I (1107-24) cited Aberdeen as one of 3 trading centres north of the Forth. By
the end of the medieval period Aberdeen was one of the wealthiest burghs in
Scotland. Education played an
important role in the life of New Aberdeen.
Marischal College was founded in
King?s College in Old Aberdeen and
Marischal College put Aberdeen on
the European map as an educational centre.
Unparalleled urban growth due to estate restructuring and industrialisation took
1660 and 1800
leading to pressure to expand the city beyond the tightly confined
Eleven new streets were opened or improved in the second half of the C18th and
early C19th century.
Marischal Street created a direct link between
Castlegate and the
quayside and demonstrated how Aberdeen?s hilly environment could be overcome. Further
bridging at the
Denburn and the setting out of
Union Street and King Street
freed up space for development along elegant planned streets. Expansion was
predominantly a result of private sector speculation by the Trades and through
the Land Association, later the
City of Aberdeen Land Association.
The original settlement
developed about the
Church of St Clements, rebuilt in
1828 by John Smith. It was
an area of industry and fishing.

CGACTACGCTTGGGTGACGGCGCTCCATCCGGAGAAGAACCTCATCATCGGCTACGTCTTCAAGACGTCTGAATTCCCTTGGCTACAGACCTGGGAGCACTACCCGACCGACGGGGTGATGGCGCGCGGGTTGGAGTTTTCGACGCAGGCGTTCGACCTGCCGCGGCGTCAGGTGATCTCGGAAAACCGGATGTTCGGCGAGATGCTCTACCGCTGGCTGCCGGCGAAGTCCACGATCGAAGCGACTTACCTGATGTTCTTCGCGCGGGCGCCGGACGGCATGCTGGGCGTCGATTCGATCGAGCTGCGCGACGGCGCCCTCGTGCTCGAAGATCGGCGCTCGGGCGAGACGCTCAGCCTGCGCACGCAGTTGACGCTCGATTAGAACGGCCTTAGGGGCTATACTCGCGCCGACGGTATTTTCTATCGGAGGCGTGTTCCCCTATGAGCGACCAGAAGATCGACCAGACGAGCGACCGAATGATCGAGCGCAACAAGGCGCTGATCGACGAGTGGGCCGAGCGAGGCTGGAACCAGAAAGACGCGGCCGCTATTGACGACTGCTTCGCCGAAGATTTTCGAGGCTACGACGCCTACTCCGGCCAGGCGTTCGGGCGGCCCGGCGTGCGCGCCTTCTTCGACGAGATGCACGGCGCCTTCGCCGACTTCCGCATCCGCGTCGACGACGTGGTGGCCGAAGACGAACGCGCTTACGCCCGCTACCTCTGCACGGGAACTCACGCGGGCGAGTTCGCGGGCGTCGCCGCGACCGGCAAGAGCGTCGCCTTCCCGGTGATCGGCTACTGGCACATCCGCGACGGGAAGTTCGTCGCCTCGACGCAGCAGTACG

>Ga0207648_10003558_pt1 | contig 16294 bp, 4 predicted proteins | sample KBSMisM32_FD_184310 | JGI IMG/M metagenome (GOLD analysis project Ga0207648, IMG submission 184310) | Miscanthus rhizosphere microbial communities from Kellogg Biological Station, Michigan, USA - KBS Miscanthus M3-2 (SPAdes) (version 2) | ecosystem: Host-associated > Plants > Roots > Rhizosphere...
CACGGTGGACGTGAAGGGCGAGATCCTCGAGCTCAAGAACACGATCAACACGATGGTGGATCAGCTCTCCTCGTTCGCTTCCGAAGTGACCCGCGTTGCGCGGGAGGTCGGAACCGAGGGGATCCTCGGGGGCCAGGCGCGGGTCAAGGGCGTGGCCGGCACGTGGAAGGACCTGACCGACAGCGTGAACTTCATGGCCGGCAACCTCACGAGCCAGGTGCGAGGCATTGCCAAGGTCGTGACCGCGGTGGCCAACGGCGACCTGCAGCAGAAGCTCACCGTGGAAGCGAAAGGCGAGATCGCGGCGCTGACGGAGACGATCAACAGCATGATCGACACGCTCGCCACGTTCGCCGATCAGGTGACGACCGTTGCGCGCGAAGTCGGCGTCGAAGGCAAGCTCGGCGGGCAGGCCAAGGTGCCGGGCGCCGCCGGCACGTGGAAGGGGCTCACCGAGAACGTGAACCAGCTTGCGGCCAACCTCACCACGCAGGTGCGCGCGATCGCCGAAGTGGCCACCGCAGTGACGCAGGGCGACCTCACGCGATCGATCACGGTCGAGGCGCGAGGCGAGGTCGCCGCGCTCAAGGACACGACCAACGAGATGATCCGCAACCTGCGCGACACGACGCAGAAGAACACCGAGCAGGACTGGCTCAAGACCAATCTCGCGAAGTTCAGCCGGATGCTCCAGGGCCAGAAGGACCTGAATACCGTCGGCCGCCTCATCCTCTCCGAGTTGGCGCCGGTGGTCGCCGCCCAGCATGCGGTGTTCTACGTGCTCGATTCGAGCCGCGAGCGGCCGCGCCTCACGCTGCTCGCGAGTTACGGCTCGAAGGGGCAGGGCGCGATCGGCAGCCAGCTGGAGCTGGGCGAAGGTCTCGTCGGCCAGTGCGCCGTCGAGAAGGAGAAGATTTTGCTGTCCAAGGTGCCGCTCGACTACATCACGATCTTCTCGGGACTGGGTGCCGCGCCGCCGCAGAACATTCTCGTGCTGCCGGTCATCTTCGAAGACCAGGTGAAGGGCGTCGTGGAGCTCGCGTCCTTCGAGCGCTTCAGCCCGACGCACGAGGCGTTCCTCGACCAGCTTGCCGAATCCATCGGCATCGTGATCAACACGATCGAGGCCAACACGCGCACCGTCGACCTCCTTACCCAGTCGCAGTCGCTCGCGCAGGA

Smith laid out the ?new town? of
Footdee at the
extreme East End of the harbour at
as two squares. Although Footdee (Fittie)
has always been a part of Aberdeen it has a distinctly different fisherfolk
Torry - Granted a Royal Charter by
King James IV in 1495, Torry developed from the late medieval period as a
fishing and industrial community. Torry and
played an important role in navigation and defence of Aberdeen?s harbour.
Torry Point Battery was built in
was joined to Aberdeen by the 1829
Wellington Suspension Bridge
Blyth?s 1881 Victoria Bridge.
It was incorporated with Old Aberdeen into the City of Aberdeen under
Aberdeen Video 1949
Aberdonia 1661 with Kings College inset on the top right. Castle Hill is at
the core of the map and Old Aberdeen at the top near the River Don two
distinctly separate burghs.
notions of the older Aberdeen are based on the map drawn by Parson James Gordon
of Rothiemay in 1661. The town had been much the same for the three centuries
before 1661, and did not change much until the beginning of the 19th century.
Parson Gordon observed that ?the most considerable part of the city stands on
three hills: the Castle Hill, St. Katherine?s Hill and the Gallowgate Hill?.
Aberdeen in 1661 had a population of only about 5,000, and consisted of about